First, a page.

Have you ever wondered why your professor emphasises using relevant citations and references in your dissertation so much? It is customary to cite from published dissertations, but is using an unpublished thesis as a resource credible? What is the significance of referencing in your dissertations? In this article, I will answer these burning questions in the students’ minds. I am a retired professor from LSE who has marked hundreds of dissertations and know about this process’s intricacies. Let us explore the answers to your queries.
Why Is It Important To Add References To Your Thesis Or Dissertation?
Why do professors insist on adding citations to your dissertations or theses? The obvious answer that will come to your mind will be that they want you to avoid plagiarism accusations – well, that is right, but there is more to it. Referencing is the most important part of your research work and the dissertation or thesis you will write.
What Does It Mean By Referencing In Theses Or Dissertations?
Referencing is acknowledging all the academic resources you have used in your work. These could be any of the following:
- Words and ideas
- Facts and figures
- Relevant statistics
- Any other borrowed work (taken from others)
Much of your dissertation or thesis is directly/indirectly derived from the work performed by other researchers, i.e. the summary of which you describe in the literature review section. The references section assists your audience in differentiating between your novel work and the work you cite to prove your point. It adds value to the research work you perform and write down in the form of a dissertation or a thesis.
How Can You Use Another Thesis Or Dissertation As A Resource For Your Work?
Citations are what you use, quote and include in your dissertation as a resource, and they are taken from the work performed by others. As far as citation styles are concerned, they are just too many to keep track of. Still, thankfully, they are mostly sorted by discipline, and institutes usually recommend using specified citation styles to students. The most commonly used formats include the following:
- Chicago Manual of Style
These diverse citation styles also have particular requirements regarding the nature of the citation used in your custom dissertation.
Referencing from Unpublished Thesis and Dissertations:
Another popular question students often ask is if they can cite from an academic resource like an unpublished thesis or dissertation. The final words about this problem are that theses and dissertations are examples of professional academic work and must be correctly cited if they have been used as a resource, even though they might be unpublished.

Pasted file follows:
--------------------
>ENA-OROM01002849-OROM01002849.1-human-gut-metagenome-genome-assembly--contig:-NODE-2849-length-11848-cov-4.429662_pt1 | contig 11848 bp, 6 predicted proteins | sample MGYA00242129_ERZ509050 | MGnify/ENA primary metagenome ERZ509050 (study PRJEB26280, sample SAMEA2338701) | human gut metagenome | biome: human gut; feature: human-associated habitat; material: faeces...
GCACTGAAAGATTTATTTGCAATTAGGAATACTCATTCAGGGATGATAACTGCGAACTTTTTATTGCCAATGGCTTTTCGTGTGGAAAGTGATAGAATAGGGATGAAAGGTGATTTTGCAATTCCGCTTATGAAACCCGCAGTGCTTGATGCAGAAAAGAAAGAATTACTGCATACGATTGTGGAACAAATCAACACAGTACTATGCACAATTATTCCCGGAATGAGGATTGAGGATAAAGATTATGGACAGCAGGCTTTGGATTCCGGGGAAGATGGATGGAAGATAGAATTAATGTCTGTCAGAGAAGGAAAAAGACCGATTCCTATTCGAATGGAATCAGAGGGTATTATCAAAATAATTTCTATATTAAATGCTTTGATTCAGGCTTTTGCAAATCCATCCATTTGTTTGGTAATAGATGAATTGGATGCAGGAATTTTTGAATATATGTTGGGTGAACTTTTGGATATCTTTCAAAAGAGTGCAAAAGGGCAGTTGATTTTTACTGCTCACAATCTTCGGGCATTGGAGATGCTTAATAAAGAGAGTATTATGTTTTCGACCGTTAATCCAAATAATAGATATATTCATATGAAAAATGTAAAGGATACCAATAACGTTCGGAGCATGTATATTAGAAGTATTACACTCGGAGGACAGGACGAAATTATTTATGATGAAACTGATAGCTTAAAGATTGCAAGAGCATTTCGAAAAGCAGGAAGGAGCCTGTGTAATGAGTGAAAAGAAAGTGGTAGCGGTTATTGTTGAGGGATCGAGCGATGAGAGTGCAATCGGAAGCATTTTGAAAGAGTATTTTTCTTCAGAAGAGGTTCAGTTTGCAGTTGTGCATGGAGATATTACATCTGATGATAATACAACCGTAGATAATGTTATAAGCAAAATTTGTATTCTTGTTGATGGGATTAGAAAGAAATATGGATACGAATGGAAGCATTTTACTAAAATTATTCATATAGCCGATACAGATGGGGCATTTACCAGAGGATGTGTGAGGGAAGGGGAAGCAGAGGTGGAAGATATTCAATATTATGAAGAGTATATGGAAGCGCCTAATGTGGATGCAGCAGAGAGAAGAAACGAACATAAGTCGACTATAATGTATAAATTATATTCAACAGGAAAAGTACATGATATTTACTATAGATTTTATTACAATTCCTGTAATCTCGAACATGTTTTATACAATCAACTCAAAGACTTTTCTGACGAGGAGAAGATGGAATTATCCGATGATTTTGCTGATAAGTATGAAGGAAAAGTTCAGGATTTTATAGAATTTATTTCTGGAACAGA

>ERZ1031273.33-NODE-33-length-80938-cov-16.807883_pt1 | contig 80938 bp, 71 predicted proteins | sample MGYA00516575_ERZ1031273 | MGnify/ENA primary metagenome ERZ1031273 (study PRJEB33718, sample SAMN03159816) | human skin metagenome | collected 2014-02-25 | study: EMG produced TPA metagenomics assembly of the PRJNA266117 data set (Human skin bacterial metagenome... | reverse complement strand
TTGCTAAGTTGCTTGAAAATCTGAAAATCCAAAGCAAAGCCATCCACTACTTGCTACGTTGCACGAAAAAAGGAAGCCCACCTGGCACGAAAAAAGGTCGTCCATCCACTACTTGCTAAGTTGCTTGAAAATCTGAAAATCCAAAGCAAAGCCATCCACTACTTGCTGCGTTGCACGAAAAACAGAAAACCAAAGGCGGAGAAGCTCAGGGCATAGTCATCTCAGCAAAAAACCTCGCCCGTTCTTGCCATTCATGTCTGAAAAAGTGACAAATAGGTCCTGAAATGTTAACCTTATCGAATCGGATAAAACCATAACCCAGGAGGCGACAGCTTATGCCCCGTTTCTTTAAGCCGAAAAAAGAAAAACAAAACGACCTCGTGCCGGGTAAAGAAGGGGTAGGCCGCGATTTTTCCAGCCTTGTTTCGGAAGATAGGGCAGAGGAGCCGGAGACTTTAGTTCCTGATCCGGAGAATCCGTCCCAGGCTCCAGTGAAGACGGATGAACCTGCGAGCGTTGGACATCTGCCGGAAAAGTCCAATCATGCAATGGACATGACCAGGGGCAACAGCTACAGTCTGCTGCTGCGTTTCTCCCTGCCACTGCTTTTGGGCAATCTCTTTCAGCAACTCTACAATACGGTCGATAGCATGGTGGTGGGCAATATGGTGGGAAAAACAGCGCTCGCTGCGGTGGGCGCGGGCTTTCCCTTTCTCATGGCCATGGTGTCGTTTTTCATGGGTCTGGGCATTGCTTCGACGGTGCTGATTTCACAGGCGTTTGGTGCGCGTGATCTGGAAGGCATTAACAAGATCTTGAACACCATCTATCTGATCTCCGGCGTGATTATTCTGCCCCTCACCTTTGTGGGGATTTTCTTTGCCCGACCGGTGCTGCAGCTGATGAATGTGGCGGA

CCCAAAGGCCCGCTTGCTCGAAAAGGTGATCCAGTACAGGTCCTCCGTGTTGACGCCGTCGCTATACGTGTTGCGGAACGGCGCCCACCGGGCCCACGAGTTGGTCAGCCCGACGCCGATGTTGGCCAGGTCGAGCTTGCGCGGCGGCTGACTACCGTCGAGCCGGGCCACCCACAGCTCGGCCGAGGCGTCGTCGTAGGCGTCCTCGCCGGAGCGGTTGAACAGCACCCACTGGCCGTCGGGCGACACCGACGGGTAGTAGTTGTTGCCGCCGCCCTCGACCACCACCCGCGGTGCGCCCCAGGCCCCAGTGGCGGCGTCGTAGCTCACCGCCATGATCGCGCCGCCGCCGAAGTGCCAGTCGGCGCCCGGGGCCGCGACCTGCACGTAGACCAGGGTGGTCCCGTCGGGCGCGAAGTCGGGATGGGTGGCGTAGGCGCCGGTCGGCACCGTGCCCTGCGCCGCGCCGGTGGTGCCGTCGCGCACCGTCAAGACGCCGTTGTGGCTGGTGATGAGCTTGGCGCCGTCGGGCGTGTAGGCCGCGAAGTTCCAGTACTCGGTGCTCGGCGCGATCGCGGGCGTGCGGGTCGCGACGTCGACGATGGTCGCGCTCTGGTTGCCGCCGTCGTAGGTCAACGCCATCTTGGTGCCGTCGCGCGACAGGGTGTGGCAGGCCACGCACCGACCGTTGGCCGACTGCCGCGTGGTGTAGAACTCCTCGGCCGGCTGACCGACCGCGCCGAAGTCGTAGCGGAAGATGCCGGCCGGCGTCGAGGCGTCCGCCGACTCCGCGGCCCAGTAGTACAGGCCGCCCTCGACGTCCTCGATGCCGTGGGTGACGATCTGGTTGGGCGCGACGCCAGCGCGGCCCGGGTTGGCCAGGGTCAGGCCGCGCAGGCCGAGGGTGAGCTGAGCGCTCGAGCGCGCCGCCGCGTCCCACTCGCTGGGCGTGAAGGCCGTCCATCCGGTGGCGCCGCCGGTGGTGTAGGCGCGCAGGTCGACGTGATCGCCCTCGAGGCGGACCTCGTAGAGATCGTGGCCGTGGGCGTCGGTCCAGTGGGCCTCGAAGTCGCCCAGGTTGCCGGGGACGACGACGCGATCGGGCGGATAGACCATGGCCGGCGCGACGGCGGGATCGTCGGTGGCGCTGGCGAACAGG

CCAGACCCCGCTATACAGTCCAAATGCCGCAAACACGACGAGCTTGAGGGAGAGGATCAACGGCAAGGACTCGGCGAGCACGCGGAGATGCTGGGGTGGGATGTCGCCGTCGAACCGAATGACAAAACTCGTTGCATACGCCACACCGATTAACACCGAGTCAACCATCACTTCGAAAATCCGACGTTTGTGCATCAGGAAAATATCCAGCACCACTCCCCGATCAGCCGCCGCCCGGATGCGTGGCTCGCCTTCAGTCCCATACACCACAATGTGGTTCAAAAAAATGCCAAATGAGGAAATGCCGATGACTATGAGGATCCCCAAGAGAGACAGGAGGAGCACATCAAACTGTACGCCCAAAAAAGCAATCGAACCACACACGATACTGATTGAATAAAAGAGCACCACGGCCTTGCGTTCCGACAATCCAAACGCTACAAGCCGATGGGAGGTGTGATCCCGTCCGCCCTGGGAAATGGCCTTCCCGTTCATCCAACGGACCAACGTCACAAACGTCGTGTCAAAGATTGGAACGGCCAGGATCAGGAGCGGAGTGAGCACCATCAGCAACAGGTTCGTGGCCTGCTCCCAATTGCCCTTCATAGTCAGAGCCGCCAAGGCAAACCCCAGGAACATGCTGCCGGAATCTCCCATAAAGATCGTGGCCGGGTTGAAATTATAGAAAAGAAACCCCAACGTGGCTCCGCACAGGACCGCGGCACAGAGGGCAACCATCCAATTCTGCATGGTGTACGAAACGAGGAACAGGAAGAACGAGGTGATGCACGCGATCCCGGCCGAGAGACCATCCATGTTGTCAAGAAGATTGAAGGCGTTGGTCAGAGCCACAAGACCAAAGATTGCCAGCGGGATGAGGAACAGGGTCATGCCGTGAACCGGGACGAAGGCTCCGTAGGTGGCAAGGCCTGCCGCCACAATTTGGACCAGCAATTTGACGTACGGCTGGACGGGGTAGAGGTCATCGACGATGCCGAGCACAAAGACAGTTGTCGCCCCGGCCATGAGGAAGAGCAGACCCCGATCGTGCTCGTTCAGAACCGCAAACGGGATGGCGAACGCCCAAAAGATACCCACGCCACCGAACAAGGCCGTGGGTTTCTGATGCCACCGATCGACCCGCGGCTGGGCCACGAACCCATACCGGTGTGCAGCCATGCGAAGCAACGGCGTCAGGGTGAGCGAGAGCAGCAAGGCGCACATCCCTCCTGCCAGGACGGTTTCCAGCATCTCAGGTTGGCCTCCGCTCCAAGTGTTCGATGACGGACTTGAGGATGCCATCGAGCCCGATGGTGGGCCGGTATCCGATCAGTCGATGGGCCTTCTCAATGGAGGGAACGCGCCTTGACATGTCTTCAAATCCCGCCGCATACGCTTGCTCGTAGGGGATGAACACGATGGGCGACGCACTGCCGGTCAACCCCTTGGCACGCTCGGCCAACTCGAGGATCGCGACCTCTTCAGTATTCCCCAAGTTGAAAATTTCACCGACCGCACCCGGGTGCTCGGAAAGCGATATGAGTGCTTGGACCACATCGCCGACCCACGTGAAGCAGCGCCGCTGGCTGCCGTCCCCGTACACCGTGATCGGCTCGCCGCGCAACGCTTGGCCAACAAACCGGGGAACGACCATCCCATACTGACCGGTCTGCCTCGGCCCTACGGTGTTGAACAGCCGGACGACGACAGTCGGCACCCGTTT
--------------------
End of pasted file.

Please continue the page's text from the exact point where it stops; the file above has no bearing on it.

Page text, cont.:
- The reference list entries will include the following:
- Name of the author
- Year of completion
- Title of the work/research you conducted (in Italics)
- Type and nature of work (thesis, dissertation etc.)
- Level of your degree (it will be written in brackets)
- Name of the academic institutions to which the work will be submitted.
Example: An example of such a reference list entry is as follows:
STEVEN, AG, 1998. Media manipulation: the future for UK government. Thesis. (PhD). London School of Economics.
Important Note: When a dissertation or thesis is unpublished and you want to use it as a resource, make sure that the description has “[Unpublished doctoral dissertation]” or “[Unpublished master’s thesis]” in square brackets after the title of your thesis/dissertation.
DO’s and DON’Ts When Using References:
References are a way of showing the authenticity of the information used in the dissertation. That is why; using them too much or not using them at all will negatively affect a well-prepared dissertation/thesis. References should only be used once there is a valid reason to include them in the paper.
Here are some essential points that you must keep in mind when trying to understand how to cite a thesis or how to write references in a first-class dissertation:
When working on literature dissertations, it will be best to avoid citing yourself repeatedly. Instead, balancing the content or arguments with properly timed and well-adjusted citations will be best.
As a general rule of dissertations referencing in the UK, you should never use citations older than five to six years. The citations that are older than this, whether taken from the published or unpublished thesis, will carry zero worth to your dissertation.
It is mandatory not to stack multiple references on top of each other before discussing their relevance to your dissertation and research work. Make sure you explain each citation’s relevance with your dissertation and use all the citations individually. Your work should have no room for irrelevant citations – it leaves an extremely bad impression.
Before citing from a published or unpublished thesis, you must cross-check the dissertation’s quality (or the references). It is done to ensure that there are no ethical issues related to the citations or references you are planning in your dissertation.
Before using a citation in your work, you must check whether it originates from reliable and authentic sources. Remember that the references you used in your dissertation must be taken from original and authentic sources.
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Wrapping the discussion up, I will make it clear again that it is okay and credible enough to use an unpublished thesis or dissertation as a resource in your work. However, ensure that such citations are authentic, not too old, relevant to the dissertation, and have no ethical issues. Also, you should ensure that your references follow a citation style specified by your institute.